Old tractors in Moldova can be replaced by modern all-terrain vehicles. Oleg Chargu and Maxime Konopline have created an electric vehicle for working in the fields and moving off-road. The car not only has good clearance and cargo capacity, but also a modern design. This is a real technical breakthrough for Moldova since the republic does not have its own automobile industry.

It is the first fully electric all-terrain vehicle made in Moldova. It bears the name of Hi-Duk, a reference to the haiduc, a hero of Moldovan folklore, a sort of national Robin Hood who did not care about difficulties and defended the poor. Its 80 horsepower electric motor and batteries allow it a range of 100 kilometers.

“It is a small, manoeuvrable vehicle that can carry up to 600 kg. It will be useful in farms or for example vineyards. In addition, he is beautiful and can be brought to other functions,” said Oleg Chargu.

Its creators worked for two years. Oleg Chargu was in charge of the technical part and Maxime Konopline of the design. Both have experience developing electric vehicles in the US and UK. Oleg Chargu worked for 12 years in the field of marine mechanics and logistics and Maxime Konopline worked as a designer for one of the main European car manufacturers. The Hi-Duk startup was launched with the support of the Technical University of Moldova.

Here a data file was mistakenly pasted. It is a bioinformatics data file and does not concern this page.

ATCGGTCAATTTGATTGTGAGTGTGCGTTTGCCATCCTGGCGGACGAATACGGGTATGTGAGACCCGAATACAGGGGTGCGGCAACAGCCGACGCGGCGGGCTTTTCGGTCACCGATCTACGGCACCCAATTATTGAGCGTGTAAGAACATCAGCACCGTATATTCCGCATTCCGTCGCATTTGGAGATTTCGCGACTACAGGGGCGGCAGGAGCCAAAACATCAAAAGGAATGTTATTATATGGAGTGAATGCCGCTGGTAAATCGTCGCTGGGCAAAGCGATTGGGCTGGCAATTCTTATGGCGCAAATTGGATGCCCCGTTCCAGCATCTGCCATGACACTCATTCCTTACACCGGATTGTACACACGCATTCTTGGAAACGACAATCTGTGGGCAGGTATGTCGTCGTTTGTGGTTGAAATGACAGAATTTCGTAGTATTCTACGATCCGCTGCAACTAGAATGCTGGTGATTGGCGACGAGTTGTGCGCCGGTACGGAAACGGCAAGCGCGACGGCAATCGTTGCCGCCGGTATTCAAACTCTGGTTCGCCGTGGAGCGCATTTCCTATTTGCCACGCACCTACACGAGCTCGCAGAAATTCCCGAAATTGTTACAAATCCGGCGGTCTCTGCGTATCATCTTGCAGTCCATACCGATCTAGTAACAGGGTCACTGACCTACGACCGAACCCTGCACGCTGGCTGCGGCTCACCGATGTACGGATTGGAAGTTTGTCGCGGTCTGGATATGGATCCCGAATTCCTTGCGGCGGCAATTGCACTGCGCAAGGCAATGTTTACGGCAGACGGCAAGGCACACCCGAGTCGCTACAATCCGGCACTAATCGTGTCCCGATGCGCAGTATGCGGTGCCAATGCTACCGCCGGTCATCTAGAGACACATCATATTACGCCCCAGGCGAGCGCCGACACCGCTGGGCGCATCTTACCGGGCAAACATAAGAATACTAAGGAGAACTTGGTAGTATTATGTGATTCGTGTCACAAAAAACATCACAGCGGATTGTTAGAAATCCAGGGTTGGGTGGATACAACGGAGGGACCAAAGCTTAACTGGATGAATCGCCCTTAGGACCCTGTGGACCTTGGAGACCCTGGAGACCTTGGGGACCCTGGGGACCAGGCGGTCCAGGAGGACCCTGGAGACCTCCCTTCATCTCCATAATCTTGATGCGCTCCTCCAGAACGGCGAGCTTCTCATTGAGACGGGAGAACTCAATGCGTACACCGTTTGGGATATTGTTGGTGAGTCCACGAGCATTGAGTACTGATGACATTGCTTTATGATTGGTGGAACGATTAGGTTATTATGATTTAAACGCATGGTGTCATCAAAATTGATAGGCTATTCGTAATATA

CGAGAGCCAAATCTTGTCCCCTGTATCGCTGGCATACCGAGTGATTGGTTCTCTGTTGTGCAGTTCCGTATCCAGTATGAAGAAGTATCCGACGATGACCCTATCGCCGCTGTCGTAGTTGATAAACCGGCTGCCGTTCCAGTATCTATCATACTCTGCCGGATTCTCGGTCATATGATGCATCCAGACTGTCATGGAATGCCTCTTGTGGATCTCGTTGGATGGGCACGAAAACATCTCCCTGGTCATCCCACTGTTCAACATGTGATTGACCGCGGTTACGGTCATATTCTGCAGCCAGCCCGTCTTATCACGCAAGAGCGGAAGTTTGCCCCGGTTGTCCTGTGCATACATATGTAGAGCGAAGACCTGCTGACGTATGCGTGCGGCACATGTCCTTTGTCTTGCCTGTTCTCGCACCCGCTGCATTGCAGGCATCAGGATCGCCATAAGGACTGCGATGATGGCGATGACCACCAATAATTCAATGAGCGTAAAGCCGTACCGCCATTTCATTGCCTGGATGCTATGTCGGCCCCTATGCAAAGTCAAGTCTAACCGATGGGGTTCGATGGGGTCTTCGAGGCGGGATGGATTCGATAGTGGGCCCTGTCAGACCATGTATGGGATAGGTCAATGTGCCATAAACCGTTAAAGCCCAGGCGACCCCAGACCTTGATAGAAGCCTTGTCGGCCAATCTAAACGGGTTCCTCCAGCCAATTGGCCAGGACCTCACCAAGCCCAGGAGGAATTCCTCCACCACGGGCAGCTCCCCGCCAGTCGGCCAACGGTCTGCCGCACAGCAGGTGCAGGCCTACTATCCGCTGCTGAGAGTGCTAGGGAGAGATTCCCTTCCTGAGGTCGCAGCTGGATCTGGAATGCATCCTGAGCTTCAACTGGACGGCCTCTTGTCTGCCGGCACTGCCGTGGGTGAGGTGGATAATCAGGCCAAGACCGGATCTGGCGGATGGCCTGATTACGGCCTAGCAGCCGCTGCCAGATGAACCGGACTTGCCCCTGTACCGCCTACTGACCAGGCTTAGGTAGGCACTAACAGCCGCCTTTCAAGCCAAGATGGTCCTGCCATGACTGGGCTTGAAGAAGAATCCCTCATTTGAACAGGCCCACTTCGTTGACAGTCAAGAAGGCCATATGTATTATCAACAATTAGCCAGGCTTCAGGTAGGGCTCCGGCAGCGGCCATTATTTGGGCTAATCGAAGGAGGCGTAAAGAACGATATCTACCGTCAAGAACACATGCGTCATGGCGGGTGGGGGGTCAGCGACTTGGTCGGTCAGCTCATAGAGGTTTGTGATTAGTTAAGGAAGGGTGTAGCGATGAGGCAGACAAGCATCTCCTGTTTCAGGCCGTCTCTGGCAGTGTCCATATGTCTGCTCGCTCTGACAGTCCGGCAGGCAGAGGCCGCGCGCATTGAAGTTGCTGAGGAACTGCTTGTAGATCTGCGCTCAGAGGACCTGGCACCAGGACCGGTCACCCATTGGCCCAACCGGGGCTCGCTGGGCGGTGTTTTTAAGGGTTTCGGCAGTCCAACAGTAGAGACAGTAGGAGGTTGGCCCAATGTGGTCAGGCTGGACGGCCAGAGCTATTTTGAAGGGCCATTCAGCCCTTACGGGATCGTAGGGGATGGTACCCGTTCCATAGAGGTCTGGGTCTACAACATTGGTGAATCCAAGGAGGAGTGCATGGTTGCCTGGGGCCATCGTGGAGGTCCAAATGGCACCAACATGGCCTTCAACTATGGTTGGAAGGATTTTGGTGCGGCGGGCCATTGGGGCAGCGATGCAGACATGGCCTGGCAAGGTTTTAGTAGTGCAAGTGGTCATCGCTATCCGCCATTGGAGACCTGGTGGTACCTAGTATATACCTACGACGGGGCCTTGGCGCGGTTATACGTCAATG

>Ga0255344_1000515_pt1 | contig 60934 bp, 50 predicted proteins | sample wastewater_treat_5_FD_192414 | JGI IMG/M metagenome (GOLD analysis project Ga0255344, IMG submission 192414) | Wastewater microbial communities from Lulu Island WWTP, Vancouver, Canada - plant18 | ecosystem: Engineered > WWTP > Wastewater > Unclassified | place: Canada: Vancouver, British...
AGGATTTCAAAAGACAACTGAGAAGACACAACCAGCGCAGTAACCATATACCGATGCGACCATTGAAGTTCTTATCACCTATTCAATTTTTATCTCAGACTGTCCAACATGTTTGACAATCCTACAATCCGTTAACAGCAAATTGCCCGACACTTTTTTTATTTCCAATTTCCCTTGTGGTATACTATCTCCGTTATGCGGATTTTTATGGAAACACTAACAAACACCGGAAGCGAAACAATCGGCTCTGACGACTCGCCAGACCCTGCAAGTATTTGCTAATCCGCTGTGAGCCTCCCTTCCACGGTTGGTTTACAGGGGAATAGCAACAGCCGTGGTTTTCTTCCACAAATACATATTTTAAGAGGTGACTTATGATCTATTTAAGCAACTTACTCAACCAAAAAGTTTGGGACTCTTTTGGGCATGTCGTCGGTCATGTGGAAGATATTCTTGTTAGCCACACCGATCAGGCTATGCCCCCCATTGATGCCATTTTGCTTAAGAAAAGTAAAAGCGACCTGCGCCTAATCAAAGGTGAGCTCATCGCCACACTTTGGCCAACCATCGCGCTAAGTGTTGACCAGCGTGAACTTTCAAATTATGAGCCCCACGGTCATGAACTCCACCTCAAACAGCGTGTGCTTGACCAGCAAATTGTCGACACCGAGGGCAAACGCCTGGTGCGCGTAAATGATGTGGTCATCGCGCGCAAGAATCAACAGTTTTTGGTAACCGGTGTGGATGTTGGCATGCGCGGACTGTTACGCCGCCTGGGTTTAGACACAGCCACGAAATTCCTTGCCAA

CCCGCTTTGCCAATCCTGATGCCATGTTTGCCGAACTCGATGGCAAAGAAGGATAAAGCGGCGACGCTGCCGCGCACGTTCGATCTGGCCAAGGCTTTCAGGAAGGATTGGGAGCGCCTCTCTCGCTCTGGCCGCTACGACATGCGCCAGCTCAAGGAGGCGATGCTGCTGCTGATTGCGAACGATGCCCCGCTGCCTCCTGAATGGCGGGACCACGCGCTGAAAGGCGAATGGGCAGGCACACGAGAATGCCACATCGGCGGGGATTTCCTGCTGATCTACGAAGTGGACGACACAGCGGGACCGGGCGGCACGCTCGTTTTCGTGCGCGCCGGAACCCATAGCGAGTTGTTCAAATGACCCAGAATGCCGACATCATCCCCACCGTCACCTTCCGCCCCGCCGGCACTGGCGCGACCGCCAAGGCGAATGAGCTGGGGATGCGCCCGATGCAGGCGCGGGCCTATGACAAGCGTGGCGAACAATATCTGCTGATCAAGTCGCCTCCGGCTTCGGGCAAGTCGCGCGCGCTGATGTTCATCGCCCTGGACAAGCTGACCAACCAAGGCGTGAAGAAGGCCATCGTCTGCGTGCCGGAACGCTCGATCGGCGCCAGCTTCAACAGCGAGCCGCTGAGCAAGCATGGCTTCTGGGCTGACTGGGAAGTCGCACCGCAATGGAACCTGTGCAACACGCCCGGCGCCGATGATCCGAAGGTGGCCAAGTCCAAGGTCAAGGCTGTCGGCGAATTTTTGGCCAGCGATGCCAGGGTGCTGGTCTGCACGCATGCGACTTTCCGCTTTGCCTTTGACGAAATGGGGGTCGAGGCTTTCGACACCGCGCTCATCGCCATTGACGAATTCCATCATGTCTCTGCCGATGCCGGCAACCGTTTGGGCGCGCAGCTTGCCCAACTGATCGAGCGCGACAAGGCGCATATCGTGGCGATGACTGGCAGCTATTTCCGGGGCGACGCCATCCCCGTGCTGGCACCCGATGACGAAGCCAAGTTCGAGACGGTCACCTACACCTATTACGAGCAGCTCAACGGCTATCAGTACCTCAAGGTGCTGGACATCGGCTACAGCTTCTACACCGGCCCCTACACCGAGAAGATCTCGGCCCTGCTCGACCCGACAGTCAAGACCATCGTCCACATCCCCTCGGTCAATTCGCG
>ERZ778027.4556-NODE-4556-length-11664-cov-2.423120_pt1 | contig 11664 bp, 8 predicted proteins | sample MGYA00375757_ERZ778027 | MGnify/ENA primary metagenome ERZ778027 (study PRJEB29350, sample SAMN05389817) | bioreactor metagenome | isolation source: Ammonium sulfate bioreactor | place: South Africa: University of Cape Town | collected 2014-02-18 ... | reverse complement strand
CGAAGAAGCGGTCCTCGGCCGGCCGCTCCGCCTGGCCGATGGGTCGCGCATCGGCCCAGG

“Here we have the batteries and the components needed for charging. There are two electric motors, one on each axle, so the axles are always driven. Full charge only takes 5-6 hours. Absolutely all visible parts, including the headlights, come from mass production cars. Around 90% of the components are already certified worldwide,” adds Oleg Chargu.

There is a 470 kg lead-acid battery under the seats. In the future, the developers plan to replace it with a more modern lithium-ion battery. The car will then be lighter and will gain in autonomy.

“Some parts were made using special technologies. It was necessary to calculate the location for the batteries, driver and passenger. Oleg and I made a metal frame but when we switch to lithium battery it will be possible to do it in aluminum. We have simplified the rear part as much as possible. We simply cut the metal with a laser and obtained this shape,” explains designer and project manager Maxime Konopline.

This all-terrain vehicle is not only ergonomic, but also economical. A full charge requires only 12 kilowatts of electricity. It will cost around 1.5 euro. Then you can use it for a whole day.

So far the Hi-Duk is only a one-piece prototype, but its creators plan to find investors to start serial production. They therefore plan to sell it on the Asian market as well.

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